Recent Tweets on @LSEMediaPaL

    Link to LSEMediaPaL on twitter

    I also used to be mediapal on del.ici.ous

    Friday, 12 September 2008

    Unwitting exclusions: Rowntree study on poverty reporting in the media

    The Joseph Rowntree Foundation has published a study into the reporting of 'poverty' across media in the UK. Its an interesting read, and makes points that will be familiar to those of a 'Chomskyite' perspective (ie that the mainstream media systematically under-reports some matters of importance to society) - see medialens for elaboration on this viewpoint.

    The relatively unsurprising key findings of the study include:
    - Coverage of poverty is peripheral in mainstream UK media. The causes of poverty and the consequences of poverty were rarely explored.
    - Non-news broadcasts rarely mentioned poverty, although they often featured those experiencing deprivation. Coverage tended to focus on extreme cases, highlighting the inherent ‘failings’ of undeserving people. Some documentaries explored the inequities of poverty and complex circumstances of those experiencing it, but reached limited audiences.
    - In news media, poverty in the developing world received as much coverage as poverty in the UK, but was reported differently. Depictions of extreme poverty outside the UK correspond with and may influence how the public perceive and define poverty.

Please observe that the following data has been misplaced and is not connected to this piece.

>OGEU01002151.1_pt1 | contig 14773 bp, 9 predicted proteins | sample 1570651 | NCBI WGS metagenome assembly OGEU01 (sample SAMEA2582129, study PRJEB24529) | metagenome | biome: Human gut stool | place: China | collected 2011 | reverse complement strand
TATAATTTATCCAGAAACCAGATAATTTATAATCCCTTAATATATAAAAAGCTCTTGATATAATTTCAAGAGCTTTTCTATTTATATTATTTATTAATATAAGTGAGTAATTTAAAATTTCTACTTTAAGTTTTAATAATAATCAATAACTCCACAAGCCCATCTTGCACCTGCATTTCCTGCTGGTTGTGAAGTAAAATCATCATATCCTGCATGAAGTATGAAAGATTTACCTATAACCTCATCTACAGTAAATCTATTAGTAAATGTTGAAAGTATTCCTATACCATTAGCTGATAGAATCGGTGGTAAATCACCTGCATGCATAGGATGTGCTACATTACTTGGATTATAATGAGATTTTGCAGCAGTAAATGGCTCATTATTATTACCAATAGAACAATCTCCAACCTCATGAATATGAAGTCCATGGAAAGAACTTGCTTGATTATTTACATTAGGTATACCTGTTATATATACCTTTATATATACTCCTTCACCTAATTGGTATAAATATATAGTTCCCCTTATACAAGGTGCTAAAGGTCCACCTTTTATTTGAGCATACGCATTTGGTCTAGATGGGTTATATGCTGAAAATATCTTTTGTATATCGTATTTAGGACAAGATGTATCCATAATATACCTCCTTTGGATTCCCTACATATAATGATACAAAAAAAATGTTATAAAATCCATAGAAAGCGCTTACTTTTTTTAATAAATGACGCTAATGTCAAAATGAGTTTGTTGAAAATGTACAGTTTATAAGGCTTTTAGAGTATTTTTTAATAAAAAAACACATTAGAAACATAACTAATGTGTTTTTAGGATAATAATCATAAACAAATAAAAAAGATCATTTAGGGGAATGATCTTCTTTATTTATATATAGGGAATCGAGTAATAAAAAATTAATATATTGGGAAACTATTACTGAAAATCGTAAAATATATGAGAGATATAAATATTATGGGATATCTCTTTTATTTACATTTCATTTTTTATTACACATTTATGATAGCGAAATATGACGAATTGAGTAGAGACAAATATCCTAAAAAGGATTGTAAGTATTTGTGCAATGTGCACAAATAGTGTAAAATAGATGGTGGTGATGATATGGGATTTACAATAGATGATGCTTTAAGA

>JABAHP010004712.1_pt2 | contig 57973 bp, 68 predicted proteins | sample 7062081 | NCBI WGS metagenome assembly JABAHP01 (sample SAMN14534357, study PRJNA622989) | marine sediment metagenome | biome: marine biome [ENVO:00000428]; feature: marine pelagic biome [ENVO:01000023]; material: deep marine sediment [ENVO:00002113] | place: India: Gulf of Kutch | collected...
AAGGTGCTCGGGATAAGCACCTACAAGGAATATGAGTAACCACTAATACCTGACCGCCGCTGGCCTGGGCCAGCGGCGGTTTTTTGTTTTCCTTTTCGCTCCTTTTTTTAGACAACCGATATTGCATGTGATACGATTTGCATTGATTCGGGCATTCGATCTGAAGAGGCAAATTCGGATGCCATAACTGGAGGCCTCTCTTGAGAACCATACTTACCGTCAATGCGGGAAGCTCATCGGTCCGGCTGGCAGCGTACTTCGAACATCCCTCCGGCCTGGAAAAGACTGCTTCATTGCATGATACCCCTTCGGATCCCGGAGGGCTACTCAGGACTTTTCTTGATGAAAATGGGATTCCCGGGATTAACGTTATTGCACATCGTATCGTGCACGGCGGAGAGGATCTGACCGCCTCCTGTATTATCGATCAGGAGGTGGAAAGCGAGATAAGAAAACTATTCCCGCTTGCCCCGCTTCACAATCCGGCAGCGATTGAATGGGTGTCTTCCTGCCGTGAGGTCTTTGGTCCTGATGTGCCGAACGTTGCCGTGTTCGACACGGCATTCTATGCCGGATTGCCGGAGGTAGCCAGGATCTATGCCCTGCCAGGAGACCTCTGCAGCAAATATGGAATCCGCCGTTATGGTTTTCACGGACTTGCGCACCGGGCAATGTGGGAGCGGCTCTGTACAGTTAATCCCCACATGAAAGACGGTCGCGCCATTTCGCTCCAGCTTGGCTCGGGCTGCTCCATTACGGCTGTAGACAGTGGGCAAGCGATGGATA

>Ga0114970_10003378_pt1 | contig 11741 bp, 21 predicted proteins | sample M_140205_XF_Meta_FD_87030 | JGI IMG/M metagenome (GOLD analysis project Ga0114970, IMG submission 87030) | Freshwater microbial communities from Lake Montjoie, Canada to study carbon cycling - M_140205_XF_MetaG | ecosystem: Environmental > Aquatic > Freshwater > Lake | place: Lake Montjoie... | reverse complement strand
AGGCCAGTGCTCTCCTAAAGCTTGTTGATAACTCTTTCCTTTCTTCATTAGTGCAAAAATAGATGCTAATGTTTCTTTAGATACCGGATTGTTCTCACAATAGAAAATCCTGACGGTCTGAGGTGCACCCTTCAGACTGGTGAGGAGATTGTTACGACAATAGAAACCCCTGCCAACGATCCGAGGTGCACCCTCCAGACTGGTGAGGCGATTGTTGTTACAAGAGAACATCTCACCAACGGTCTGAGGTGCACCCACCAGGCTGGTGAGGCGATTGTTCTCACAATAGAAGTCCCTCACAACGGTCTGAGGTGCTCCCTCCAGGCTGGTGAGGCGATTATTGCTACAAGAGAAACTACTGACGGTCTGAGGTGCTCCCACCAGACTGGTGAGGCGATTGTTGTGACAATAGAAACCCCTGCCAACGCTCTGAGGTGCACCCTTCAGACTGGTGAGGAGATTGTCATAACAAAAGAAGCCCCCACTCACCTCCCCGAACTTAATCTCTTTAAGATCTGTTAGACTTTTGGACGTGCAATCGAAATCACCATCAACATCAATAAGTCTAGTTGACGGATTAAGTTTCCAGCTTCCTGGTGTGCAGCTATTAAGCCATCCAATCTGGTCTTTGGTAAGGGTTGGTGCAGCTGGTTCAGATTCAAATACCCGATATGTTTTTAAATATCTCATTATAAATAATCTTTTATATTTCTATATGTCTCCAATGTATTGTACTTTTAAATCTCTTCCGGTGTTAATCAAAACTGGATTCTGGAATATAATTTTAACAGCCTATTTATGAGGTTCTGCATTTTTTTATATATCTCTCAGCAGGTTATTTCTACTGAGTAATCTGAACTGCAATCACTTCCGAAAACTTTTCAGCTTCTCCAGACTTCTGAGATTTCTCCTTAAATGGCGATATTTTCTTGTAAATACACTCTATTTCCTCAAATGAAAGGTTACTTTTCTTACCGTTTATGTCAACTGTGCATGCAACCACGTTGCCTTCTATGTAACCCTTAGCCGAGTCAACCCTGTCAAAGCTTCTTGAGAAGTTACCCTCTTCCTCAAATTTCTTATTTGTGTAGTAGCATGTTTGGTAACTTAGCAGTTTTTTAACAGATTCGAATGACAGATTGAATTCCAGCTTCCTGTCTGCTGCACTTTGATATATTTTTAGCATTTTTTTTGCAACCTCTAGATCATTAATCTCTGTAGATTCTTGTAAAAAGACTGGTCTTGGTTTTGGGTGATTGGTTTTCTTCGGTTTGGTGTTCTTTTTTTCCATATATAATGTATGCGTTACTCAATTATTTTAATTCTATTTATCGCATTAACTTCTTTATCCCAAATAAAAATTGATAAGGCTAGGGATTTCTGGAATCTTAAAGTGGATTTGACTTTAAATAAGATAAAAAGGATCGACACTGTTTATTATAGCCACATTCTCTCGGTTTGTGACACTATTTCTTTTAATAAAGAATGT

- The campaigning sector contributes to keeping UK poverty in the news and is valued by media professionals as a source of comment and a means to access people experiencing poverty. Campaigners recognise that they could be more proactive in generating and promoting coverage of under-reported aspects of poverty.
    - Audiences tend to interpret representations of poverty and its causes in accordance with their beliefs and understandings. A key limitation of media coverage is the tendency to marginalise accounts which confront negative public attitudes.
    - The researchers conclude that if media coverage could challenge misperceptions of poverty in the UK, it could prove an effective means of generating public support for anti-poverty initiatives.

    There are also a couple of lovely quotes from focus group participants and others - for example:

    "Journalists don’t slam the door in the face of the poor. They just don’t go knocking. It's not just the journalistic process: poor people don’t make their voices heard so their stories don’t get reported." (Editor, regional newspaper)

    "I read the News of the World but I don’t believe a single word that is in it. Not even the times of the TV programmes." (White female, urban Scotland).

    1 comment:

    Andrew Scott said...

    For further comment and incite, see Peter Wilby in the Guardian

    There was an error in this gadget